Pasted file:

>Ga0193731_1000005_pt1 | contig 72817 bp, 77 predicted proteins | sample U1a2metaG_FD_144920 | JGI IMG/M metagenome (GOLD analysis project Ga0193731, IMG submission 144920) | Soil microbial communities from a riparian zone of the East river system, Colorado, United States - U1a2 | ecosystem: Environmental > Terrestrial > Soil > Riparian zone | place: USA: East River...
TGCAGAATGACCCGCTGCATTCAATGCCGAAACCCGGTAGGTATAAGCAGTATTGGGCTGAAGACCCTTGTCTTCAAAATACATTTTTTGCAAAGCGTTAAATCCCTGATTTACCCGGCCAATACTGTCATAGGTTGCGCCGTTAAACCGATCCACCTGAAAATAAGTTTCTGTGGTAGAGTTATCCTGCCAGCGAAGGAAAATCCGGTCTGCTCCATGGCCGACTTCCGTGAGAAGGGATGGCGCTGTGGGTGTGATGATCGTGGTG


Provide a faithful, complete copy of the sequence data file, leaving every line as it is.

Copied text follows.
>Ga0193731_1000005_pt1 | contig 72817 bp, 77 predicted proteins | sample U1a2metaG_FD_144920 | JGI IMG/M metagenome (GOLD analysis project Ga0193731, IMG submission 144920) | Soil microbial communities from a riparian zone of the East river system, Colorado, United States - U1a2 | ecosystem: Environmental > Terrestrial > Soil > Riparian zone | place: USA: East River...
TGCAGAATGACCCGCTGCATTCAATGCCGAAACCCGGTAGGTATAAGCAGTATTGGGCTGAAGACCCTTGTCTTCAAAATACATTTTTTGCAAAGCGTTAAATCCCTGATTTACCCGGCCAATACTGTCATAGGTTGCGCCGTTAAACCGATCCACCTGAAAATAAGTTTCTGTGGTAGAGTTATCCTGCCAGCGAAGGAAAATCCGGTCTGCTCCATGGCCGACTTCCGTGAGAAGGGATGGCGCTGTGGGTGTGATGATCGTGGTG